14 July 2005
Public Orator, Professor
Steve Rothberg presented the Honorary Graduand at the Degree Ceremony
held on Thursday 14 July 2005 at 10.30am
new graduates, ladies and gentlemen
The purpose of an honorary
degree is to recognise outstanding and sustained contributions; sometimes
for excellence in research, sometimes for the advancement of a profession,
sometimes for a lifetime’s commitment for the benefit of society
in general. In the case of Professor Duncan Dowson, this award is merited
3 times over.
Those of you in the front
rows will know that we do not give our Loughborough degrees away lightly
and, while I do claim to hold Duncan in the highest possible regard,
I cannot claim that we have been quick off the mark to honour him. Duncan
became an external professor in my department in 2001, 26 years after
his first such appointment at the University of New South Wales in Sydney.
And when he receives his honorary doctorate in a few moments, we will
be 26 years behind Chalmers University in Sweden who gave Duncan the
first of his honorary doctorates.
What we are recognising today,
however, is an important Golden Anniversary. Typically, it is not Duncan’s
first Golden Anniversary – we were beaten to this one by Duncan’s
wife Mabel who is here today to join our celebration. But we are, I
hope, the first to acknowledge the 50 years, actually a little over
now, since Duncan’s academic career began as a lecturer at the
University of Leeds.
Duncan Dowson is a tribologist.
You may not know quite what a tribologist does and may currently be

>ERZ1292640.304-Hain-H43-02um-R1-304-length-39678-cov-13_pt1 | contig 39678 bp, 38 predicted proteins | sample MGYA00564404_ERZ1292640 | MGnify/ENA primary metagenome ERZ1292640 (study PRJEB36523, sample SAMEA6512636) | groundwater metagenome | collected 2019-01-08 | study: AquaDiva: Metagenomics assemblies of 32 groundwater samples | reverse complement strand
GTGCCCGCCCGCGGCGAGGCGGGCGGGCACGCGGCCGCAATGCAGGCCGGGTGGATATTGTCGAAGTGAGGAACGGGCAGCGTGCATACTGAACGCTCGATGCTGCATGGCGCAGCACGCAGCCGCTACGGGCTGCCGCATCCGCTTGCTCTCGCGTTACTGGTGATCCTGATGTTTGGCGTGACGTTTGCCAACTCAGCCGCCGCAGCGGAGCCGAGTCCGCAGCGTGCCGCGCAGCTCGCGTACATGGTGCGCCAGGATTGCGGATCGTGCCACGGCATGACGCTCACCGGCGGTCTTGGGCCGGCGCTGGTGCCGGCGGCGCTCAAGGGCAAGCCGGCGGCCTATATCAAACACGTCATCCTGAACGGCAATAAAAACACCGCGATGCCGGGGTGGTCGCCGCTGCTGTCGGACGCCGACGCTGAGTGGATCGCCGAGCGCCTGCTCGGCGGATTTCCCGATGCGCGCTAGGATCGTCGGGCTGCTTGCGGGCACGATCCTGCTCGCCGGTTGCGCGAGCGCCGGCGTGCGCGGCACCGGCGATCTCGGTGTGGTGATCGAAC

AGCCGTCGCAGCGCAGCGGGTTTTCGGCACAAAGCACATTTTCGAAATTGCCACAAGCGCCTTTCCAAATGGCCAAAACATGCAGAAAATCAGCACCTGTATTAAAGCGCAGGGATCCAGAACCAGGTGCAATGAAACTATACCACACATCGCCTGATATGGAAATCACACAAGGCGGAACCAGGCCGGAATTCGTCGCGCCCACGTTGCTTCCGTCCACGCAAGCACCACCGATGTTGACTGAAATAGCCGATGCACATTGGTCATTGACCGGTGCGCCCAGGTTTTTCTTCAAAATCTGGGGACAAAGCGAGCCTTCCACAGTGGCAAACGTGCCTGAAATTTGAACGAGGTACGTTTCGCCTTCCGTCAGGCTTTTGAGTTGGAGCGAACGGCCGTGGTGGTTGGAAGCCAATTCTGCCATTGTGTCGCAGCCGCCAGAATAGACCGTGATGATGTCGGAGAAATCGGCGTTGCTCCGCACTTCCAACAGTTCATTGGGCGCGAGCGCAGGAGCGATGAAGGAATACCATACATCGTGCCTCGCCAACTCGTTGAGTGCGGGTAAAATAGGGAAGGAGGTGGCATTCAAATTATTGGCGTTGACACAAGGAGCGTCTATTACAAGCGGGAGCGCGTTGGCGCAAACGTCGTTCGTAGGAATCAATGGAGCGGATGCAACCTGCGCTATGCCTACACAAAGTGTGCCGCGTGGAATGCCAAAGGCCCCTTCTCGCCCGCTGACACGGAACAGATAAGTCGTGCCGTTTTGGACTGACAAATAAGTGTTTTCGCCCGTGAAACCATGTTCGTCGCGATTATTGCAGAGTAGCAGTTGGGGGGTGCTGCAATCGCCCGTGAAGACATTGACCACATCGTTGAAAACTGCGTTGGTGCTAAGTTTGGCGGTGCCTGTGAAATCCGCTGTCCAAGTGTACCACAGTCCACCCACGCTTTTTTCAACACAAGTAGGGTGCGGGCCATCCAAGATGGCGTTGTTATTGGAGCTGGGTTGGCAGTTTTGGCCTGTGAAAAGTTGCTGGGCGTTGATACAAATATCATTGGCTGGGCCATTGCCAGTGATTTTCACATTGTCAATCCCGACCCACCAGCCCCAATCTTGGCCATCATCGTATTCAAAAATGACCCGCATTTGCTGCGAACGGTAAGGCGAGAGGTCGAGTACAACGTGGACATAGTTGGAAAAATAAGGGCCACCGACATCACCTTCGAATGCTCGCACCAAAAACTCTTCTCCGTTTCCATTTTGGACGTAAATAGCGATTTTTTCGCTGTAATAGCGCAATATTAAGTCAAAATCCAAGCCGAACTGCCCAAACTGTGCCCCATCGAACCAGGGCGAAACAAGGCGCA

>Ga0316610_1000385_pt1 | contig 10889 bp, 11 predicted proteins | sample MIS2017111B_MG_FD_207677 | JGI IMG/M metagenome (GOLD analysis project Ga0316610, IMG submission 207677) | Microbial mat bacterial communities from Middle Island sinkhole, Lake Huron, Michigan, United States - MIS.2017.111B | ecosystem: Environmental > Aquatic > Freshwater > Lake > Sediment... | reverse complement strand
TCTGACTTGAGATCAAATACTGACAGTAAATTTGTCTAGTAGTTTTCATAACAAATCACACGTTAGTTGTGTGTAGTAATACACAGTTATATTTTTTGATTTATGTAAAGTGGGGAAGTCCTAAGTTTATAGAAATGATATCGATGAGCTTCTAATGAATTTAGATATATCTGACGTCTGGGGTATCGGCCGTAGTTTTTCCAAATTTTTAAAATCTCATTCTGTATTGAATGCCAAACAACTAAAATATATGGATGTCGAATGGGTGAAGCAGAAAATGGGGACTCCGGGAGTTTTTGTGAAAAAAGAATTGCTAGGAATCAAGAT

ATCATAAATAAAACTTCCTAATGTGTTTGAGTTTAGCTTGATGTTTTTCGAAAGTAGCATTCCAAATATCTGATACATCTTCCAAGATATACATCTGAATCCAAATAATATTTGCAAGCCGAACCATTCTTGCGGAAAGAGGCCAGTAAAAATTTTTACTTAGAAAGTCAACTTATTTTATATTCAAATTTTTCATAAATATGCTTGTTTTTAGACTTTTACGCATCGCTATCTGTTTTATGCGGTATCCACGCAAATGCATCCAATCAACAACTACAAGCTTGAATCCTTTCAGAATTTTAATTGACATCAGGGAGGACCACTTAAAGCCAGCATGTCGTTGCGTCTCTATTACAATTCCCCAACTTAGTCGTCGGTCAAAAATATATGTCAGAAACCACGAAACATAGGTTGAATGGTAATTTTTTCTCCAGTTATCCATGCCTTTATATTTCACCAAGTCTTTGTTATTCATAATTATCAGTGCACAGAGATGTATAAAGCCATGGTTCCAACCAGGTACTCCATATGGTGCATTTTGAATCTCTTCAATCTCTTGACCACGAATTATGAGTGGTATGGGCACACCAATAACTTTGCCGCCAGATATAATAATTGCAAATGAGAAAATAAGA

entertaining notions of remote civilisations and far-off lands. But
let me bring you back to the industrialised world because tribology
is the study of friction, wear and lubrication.
Thanks to tribologists, devices
from car engines to computer hard drives run ever more smoothly and
reliably. When a Formula 1 driver’s Sunday afternoon terminates
prematurely in a puff of smoke, it is to their tribologist that they
must turn for salvation. When the late Sir John Charnley was developing
the total hip replacement in the 1960’s, it was to our tribologist,
Professor Dowson, that he turned - much to the delight of the 50,000
people now receiving hip replacements each year in the UK.
While engaged in such a prolific
research career, Duncan still found time to be Head of Department, Dean
and Pro-Vice Chancellor at Leeds, as well as Deputy President and ultimately
President of the Institution of Mechanical Engineers … and much
more. In return, the science and engineering community rightly found
time to make him Honorary Fellow of the Institution of Mechanical Engineers,
Life Fellow of the American Society of Mechanical Engineers, Fellow
of the Royal Academy of Engineers and Fellow of the Royal Society. In
1989, he received a CBE.
The immense value of his
work has resulted in prestigious awards from so many respected bodies
in the UK, Europe and the US. In 2001, the Institution of Mechanical
Engineers awarded Duncan the James Watt International Gold Medal. The
citation states: ‘to an engineer, of any nationality, deemed worthy
of the highest award that a mechanical engineer can receive’.
Therefore, Chancellor, I
have the honour to present to you, and to the whole University, Professor
Duncan Dowson CBE, a truly distinguished engineer, for the degree of
DOCTOR OF SCIENCE, honoris causa.